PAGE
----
MBA CREF `22: Parties and a Sense of Normalcy (Finally?) Returning 

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As the sun set on Valentine’s Day 2022, many attendees at the Mortgage Bankers Association’s CREF 2022 conference in San Diego, Calif., did something that they hadn’t done in quite some time: attended an in-person industry party. 

And, there were certainly plenty of festivities to choose from on the first full day of the conference Monday. Hosts included Benefit Street Partners, Axos Bank, Ready Capital, Lument, Greystone, Société Générale, Newmark, Ladder Capital, Bank of America, Sabal and Partner ESI

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ACORE Capital continued its popular pre-pandemic tradition of hosting its cocktail reception on a yacht — a Fountaine-Pajot Motor Yacht 40, to be precise — docked just outside of the Manchester Grand Hyatt San Diego

ACORE executives, including Warren de Haan, Chris Tokarski, Tony Fineman, Kyle Jeffers and Eric Ramirez, welcomed guests onboard, with a selection of appetizers and beverages on offer and Fineman playing DJ throughout the night, and taking requests (country music was the genre of choice). The boat was stationary, and attendees didn’t stray far, either — enjoying the warm temperatures and good company, as well as the view from the boat’s bow, into the late hours. 

 MBA CREF `22: Parties and a Sense of Normalcy (Finally?) Returning 

Earlier in the day, Meridian Capital Group hosted its famed  luncheon, with roughly 520 attendees cramming in to be part of the action, fuel up and listen to speaker Mick Ebeling

Tuesday morning kicked off with rain and chilly temperatures in San Diego, with some attendees clearly in shock that “It’s always sunny in San Diego” is, in fact, a fallacy. 

Stacy Ackerman, partner at K&L Gates, moderated the “Industry Roundtable: A Capital Source Conversation” panel bright and early, where experts discussed both the sunnier skies and looming clouds over the real estate industry.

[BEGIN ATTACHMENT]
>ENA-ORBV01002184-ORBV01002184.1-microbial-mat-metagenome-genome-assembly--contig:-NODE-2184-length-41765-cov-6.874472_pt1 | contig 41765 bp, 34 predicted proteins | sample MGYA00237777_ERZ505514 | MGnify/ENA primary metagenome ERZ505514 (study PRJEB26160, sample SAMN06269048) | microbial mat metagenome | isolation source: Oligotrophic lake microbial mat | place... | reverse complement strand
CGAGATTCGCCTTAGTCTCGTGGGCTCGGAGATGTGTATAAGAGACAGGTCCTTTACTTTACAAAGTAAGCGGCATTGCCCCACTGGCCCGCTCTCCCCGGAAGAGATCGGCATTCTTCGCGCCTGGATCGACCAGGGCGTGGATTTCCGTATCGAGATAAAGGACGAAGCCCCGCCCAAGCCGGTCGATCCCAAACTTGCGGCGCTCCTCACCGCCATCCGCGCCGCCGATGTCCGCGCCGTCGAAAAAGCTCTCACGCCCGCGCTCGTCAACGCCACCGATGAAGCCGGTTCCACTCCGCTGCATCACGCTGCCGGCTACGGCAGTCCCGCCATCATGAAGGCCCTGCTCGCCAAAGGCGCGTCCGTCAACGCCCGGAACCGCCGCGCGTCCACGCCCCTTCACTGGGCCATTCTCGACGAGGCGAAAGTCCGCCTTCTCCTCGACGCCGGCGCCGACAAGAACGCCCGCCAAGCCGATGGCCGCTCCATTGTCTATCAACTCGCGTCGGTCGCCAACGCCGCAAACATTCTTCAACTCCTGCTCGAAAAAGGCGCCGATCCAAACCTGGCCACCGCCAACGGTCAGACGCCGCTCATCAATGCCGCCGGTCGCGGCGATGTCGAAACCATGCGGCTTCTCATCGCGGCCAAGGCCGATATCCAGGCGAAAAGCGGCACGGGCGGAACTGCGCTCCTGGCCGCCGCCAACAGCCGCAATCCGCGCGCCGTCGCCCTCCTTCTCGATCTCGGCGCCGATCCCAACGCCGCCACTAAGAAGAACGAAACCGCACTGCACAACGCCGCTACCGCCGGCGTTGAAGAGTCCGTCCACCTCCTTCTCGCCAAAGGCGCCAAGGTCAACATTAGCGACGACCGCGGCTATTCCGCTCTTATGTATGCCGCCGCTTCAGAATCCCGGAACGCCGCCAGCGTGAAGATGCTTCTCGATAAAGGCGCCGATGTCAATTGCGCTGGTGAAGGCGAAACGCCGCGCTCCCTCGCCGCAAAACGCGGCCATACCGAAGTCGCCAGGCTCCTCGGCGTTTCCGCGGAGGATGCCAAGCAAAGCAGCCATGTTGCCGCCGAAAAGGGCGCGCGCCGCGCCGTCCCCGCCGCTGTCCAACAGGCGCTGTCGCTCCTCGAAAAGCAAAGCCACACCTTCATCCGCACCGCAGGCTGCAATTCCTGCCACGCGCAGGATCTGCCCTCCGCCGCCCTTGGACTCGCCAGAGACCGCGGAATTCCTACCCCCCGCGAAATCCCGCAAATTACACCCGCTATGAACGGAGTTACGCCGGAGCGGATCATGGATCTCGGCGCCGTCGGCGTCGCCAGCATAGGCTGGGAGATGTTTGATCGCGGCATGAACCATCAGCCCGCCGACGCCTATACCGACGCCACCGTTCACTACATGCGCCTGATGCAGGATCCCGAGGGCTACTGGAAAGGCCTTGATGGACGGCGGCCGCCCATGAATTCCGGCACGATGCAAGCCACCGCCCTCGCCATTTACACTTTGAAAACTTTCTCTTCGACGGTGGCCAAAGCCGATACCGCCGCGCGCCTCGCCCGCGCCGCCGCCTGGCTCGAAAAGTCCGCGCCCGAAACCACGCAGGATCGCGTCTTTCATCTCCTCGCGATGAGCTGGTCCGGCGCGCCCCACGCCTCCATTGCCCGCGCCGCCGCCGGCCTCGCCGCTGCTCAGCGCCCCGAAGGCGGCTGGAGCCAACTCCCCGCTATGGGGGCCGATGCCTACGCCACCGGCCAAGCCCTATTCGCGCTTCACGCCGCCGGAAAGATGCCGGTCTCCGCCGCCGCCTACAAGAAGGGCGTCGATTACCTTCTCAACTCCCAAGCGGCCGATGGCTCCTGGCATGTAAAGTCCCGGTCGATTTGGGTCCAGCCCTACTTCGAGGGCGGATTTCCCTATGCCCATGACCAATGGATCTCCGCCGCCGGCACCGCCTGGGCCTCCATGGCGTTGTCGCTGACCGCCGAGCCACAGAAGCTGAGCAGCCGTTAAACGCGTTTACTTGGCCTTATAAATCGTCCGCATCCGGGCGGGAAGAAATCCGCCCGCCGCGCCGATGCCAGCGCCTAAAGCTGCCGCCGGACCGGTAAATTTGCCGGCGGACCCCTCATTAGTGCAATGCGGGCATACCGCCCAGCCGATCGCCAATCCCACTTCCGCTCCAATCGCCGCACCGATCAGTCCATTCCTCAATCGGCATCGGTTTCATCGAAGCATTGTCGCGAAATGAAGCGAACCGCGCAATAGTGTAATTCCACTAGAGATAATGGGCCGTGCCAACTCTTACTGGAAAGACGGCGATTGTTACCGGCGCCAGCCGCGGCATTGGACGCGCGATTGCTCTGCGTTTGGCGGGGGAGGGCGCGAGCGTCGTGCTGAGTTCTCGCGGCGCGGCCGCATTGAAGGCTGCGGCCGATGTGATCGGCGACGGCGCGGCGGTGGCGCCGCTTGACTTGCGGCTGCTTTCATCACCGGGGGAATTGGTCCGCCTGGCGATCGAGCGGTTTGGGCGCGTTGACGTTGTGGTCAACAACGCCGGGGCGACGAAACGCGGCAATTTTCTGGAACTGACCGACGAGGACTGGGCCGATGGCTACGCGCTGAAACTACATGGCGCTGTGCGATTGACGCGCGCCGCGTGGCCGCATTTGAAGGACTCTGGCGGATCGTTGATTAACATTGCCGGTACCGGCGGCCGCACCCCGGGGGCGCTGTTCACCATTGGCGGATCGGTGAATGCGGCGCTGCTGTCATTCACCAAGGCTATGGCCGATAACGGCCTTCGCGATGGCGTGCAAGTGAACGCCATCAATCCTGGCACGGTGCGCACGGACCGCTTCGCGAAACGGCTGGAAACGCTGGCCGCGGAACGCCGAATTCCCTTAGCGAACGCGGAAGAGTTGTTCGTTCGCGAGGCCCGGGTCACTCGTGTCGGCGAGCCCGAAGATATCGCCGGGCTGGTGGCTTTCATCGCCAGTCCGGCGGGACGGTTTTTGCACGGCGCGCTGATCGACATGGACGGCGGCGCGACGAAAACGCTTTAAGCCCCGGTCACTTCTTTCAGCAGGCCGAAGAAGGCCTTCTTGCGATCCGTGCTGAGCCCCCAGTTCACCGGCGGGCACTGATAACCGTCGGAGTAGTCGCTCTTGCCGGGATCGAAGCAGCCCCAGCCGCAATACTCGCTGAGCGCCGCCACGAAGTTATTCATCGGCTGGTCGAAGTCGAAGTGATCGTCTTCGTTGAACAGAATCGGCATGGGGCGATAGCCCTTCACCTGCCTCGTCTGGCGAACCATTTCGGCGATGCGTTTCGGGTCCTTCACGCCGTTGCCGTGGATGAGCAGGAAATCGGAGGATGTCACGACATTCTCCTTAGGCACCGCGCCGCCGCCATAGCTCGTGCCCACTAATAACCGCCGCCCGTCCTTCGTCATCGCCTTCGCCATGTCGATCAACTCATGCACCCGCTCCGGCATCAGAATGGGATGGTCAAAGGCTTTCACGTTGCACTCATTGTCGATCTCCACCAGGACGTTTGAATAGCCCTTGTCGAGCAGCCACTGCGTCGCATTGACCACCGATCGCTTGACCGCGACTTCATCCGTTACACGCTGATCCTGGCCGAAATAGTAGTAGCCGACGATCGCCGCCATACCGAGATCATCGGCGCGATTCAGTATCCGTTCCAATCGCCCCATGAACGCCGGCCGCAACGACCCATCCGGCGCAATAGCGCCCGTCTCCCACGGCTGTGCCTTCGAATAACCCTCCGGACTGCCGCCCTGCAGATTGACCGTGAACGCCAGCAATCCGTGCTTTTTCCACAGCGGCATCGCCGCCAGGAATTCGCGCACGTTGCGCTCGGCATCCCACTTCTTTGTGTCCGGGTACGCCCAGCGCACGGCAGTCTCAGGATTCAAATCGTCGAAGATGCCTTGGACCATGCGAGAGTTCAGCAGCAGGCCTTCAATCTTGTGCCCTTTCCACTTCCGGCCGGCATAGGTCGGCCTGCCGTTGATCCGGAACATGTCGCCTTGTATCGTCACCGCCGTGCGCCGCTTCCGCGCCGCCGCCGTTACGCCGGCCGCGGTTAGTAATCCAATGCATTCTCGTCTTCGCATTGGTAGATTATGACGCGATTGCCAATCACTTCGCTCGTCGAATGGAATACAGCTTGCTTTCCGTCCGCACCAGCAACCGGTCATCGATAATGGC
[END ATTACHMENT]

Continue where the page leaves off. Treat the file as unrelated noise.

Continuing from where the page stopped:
Stephanie Wiggins, head of agency lending production at PGIM Real Estate, said there are few frothy spots bubbling in the market right now. For example, multifamily is “on fire” with fundamentals stronger than ever and supply is not keeping pace with demand in the affordable space. “We’re not seeing any weakness, but it’s cyclical, so it’s coming,” Wiggins said. “But, will we see a shift in credit culture? I hope not. There’s capital out there for all asset classes and at all levels.” 

Like several other panelists at the conference, Jack Gay, global head of commercial real estate debt for Nuveen Real Estate, said that one of the biggest headwinds buffeting the industry right now is staffing issues. While Nuveen had a record-setting origination year in 2021, “one limiting factor for our volume was just the ability to process [deals].” 

Wiggins concurred, saying the first line of defense has to be employee retention, and PGIM is prioritizing providing home-grown talent with new opportunities for growth. 

Indeed, with the past two years severing some of the ties that would normally bind new employees to their company and its culture — such as in-person collaboration, teamwork and mentorship — employers are having to work doubly hard to retain top talent. 

Patrick Mattson, president and COO of KKR Real Estate Finance Trust, said he’d never seen someone leave an organization for money alone. “There are several factors in that decision, but we’re focused on creating a culture that people want to be a part of,” Mattson said. “It’s hard to build a culture if people aren’t in the office.” 

The panel wrapped with Ackerman asking panelists what’s keeping them up at night. 

Christine Chandler, chief credit officer and COO of M&T Realty, said that concerns around property values are what’s interfering with her REM sleep cycle, but confidence in her team and all they do with M&T’s portfolio soothes her back to sleep. 

Gay again emphasized the human capital challenge, with the “people piece of the puzzle” being frequently on his mind, as well as geo-political risks. Otherwise, he said, “the industry is in pretty good shape. Real estate is an inflation hedge, with capital flowing into the sector and we’re on really good footing.” 

Here’s to sunnier skies ahead! 

Cathy Cunningham can be reached at ccunningham@commercialobserver.com